yellow loafers

The woman on the corner in the short skirt and ripped stockings helped me wash my knees in the sink after the businessman in the navy suit cut too wide for his narrow frame didn’t care to see me,
and the woman on the corner in the thick eyeliner and cracked heels helped me wrap my hands in scarves when they’d started to turn blue after the corner store owner in the heavy wool sweater didn’t want me scaring away his invisible customers,
and the woman on the corner in the low blouse and heavy necklaces helped me carry my sister to the sidewalk after the taxi driver in the scuffed brown loafers saw yellow and thought green, 
and I’ve watched the women on the corner fade and disappear and die and no one looked for their bodies and no one went to their funerals and no one even noticed that their corners were empty for a day or two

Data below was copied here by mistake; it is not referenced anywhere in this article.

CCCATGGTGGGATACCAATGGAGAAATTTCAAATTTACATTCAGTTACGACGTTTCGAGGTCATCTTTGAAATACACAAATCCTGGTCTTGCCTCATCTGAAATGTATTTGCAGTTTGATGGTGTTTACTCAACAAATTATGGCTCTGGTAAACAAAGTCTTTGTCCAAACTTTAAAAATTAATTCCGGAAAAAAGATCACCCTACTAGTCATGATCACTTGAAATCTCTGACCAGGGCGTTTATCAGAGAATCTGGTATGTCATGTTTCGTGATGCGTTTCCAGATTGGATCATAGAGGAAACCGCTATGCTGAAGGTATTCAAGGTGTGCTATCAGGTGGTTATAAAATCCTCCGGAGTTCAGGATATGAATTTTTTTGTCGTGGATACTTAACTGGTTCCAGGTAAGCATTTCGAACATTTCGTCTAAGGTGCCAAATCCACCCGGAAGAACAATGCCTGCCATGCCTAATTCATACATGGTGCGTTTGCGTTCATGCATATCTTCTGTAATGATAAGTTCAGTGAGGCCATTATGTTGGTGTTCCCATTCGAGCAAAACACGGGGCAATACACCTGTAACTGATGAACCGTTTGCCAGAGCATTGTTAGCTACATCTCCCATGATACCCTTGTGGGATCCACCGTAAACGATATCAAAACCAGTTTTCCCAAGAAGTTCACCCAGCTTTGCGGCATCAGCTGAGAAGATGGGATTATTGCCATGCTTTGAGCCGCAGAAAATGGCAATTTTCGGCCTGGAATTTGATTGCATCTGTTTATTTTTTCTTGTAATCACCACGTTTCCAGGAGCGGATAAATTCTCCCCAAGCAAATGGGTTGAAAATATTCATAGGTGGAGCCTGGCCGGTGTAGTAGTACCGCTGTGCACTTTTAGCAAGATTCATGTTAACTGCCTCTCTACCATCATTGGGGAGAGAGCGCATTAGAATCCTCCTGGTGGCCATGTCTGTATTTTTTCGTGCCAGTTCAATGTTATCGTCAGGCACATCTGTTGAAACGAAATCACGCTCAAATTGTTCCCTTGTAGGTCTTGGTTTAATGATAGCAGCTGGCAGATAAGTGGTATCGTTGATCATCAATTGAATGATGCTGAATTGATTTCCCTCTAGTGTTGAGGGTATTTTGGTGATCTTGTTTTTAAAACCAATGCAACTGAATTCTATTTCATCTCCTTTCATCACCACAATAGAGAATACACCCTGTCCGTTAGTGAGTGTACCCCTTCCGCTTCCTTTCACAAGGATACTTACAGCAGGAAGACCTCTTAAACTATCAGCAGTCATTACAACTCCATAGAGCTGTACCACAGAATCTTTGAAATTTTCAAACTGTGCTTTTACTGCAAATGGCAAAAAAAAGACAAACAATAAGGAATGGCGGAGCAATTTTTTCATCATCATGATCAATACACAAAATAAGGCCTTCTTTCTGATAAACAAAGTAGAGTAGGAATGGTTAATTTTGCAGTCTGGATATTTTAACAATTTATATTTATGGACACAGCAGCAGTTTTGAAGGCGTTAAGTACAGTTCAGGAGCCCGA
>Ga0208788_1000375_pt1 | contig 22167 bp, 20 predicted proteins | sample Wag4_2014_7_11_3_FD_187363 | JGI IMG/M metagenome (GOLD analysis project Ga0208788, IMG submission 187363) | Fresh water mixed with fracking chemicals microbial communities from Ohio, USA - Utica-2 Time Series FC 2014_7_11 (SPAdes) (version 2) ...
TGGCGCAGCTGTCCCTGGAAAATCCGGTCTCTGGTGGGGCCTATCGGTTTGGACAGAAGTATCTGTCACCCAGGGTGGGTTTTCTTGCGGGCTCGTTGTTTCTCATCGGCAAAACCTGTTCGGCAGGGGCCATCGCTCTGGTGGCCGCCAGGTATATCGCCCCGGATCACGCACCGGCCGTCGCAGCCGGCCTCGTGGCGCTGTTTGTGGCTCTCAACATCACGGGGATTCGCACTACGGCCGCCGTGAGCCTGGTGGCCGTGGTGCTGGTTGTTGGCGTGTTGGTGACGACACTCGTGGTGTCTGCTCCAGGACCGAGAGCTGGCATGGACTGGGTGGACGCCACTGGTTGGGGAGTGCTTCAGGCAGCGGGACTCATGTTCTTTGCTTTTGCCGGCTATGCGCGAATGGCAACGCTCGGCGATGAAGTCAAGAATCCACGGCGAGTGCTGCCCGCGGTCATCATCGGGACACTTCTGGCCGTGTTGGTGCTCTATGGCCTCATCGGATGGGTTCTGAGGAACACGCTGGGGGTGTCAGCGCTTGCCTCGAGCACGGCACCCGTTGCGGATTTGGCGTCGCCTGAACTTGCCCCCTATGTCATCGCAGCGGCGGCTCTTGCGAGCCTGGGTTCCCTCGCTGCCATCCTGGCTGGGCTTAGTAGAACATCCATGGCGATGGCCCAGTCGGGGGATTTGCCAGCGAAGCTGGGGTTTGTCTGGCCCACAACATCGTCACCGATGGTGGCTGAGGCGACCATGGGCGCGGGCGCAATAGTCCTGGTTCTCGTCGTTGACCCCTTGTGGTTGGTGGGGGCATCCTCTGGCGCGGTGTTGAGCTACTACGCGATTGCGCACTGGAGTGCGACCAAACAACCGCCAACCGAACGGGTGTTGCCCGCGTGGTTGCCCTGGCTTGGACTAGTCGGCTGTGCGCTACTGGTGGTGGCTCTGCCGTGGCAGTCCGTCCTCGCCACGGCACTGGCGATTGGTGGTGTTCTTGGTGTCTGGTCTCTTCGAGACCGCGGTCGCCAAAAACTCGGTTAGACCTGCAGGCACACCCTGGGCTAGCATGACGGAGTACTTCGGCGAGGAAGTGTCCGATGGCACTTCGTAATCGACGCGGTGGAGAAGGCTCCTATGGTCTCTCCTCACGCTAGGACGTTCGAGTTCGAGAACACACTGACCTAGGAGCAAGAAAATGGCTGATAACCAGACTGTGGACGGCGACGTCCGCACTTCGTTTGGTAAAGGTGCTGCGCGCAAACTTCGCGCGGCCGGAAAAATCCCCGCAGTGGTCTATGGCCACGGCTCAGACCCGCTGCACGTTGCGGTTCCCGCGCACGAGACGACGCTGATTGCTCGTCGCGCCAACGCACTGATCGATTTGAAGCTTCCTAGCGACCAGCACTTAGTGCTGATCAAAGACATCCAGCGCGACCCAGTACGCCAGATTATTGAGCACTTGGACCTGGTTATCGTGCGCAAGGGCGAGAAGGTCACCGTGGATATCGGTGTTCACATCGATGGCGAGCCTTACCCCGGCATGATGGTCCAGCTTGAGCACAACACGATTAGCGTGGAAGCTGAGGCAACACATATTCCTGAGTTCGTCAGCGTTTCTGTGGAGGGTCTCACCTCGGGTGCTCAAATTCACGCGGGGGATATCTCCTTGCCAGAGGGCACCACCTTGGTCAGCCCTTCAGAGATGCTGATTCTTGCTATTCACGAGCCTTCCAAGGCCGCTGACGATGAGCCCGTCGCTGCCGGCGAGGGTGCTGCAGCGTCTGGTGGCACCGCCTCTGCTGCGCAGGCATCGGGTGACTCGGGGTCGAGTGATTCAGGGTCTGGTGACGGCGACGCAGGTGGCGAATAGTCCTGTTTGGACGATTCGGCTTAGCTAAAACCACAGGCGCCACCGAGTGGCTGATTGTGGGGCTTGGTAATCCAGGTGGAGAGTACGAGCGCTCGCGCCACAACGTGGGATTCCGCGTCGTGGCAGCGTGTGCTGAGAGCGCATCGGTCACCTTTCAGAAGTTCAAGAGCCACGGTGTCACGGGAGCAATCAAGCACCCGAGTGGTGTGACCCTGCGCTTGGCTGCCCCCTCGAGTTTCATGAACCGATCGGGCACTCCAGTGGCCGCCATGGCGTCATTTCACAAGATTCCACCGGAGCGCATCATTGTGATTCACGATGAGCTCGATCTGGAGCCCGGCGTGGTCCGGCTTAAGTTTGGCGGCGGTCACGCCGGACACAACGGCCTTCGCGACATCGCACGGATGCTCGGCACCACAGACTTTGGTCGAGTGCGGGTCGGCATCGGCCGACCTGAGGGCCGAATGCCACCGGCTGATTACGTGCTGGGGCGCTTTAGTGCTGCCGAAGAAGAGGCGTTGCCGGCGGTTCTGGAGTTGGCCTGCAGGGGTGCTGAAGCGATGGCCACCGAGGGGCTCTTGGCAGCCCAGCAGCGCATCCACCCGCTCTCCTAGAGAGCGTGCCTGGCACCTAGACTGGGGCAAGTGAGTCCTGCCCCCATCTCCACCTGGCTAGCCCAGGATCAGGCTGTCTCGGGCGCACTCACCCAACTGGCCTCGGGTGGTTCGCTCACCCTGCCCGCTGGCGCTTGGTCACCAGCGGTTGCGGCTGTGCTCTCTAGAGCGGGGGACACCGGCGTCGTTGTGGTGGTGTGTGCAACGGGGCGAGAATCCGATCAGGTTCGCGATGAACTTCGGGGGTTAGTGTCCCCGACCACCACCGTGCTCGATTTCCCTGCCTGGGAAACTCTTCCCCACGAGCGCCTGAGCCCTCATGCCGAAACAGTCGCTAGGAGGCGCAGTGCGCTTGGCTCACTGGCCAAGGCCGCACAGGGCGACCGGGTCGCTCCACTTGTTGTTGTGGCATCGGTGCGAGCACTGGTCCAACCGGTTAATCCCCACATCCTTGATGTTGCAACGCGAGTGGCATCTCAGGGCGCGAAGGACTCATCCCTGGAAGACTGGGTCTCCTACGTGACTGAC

‘til another woman on the corner appeared and she wore a short black skirt and her stockings were ripped above the knee
and her eyeliner was thick to hide the bags under her eyes and her heels were cracked where the glue had failed 
and her blouse showed more than she had and her necklaces were a rope hanging her by the beam of busy people with busy lives 
and she helped me dry my hair with paper towels after the construction worker in the neon vest poured lukewarm coffee over my head and laughed with his mates.